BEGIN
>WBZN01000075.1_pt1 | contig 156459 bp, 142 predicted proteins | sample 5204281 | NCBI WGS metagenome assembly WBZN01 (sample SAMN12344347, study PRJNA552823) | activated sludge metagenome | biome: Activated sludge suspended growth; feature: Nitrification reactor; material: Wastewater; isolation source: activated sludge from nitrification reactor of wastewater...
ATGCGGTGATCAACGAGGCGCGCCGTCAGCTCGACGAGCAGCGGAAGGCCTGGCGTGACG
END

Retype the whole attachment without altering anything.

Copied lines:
>WBZN01000075.1_pt1 | contig 156459 bp, 142 predicted proteins | sample 5204281 | NCBI WGS metagenome assembly WBZN01 (sample SAMN12344347, study PRJNA552823) | activated sludge metagenome | biome: Activated sludge suspended growth; feature: Nitrification reactor; material: Wastewater; isolation source: activated sludge from nitrification reactor of wastewater...
ATGCGGTGATCAACGAGGCGCGCCGTCAGCTCGACGAGCAGCGGAAGGCCTGGCGTGACG